Here’s a great example from Booz Allen Hamilton, a consulting firm with expertise in analytics, digital, engineering, and cyber. 

Keep in mind that they work with businesses, government, and even military organizations, but keep the tone of this email light and personable. 

10 Get to Know

Starting it off with “let’s get to know each other” is the perfect way to break the ice with new leads and opens the door for rapport building. 

Also, check out this example from online user journey and personalization tool, Yieldify

11 Yieldify

They show their enthusiasm with multiple exclamation points when promoting their guide to e-commerce A/B testing, which creates a fun, energetic tone. 

When choosing the direction of your B2B email content, always make it a point to steer it in a conversational direction and avoid sounding like you’re writing an academic research paper. 

5. Use 1 to 3 Images

Now let’s talk about visuals. 

I think we can all agree that it’s important to use images in B2B emails.

After all, “32 percent of marketers say visual images are the most important form of content for their business.”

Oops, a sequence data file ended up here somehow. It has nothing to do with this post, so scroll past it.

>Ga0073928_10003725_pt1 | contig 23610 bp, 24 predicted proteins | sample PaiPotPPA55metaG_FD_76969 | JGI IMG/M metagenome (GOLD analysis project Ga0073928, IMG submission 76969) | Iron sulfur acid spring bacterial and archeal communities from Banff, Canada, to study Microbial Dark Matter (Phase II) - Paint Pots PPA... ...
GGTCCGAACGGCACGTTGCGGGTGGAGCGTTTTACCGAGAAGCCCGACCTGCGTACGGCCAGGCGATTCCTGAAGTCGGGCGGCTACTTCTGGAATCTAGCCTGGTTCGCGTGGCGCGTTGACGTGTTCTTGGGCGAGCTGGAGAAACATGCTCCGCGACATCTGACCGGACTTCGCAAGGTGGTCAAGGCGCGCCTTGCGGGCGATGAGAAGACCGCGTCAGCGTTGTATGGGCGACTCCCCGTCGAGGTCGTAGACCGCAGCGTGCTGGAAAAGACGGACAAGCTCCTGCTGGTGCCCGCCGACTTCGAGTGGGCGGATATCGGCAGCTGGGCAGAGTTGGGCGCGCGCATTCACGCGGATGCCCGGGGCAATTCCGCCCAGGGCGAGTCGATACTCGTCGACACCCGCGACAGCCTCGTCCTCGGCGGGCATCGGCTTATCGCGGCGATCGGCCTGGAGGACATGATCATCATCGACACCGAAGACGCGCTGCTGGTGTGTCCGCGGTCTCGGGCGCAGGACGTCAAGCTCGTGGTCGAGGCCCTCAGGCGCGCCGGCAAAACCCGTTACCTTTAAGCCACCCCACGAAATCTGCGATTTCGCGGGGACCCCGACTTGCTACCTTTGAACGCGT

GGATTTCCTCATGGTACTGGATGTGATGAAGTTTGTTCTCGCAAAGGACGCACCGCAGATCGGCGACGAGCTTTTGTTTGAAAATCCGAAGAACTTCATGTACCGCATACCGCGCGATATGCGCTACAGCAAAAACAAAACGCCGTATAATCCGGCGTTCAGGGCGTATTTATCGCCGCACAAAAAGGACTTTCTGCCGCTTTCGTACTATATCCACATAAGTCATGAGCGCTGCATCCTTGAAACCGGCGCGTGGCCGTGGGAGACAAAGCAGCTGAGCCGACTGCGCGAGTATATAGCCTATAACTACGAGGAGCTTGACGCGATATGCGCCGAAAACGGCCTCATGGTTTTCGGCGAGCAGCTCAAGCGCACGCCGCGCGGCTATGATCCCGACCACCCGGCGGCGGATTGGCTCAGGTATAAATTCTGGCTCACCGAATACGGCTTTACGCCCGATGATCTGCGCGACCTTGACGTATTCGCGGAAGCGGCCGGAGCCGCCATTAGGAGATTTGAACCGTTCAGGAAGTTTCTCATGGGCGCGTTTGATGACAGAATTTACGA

But just how many should you use?

A few years back, Constant Contact performed a major study that analyzed over 2.1 million emails, and they found that CTRs were highest for brands that used 1 to 3 images

12 Constant Contact

As you can see from this graph, the CTR is crazy high for these emails and they drastically outperformed those that used a higher number of images. 

In fact, once it hits four images, the CTR basically levels out, indicating that B2B email subscribers respond to visuals but only up to a certain point. 

Again, you want to hit the sweet spot and make your emails eye appealing but not bombard readers with excessive visual stimuli. 

Here are a couple of examples of B2B companies that get it right. 

First, there’s this one from Campaign Monitor, which promotes an infographic. 

13 Campaign Monitor

Second, there’s this one from Shopify, which features a webinar and some of their recent blog posts.  

14 Shopify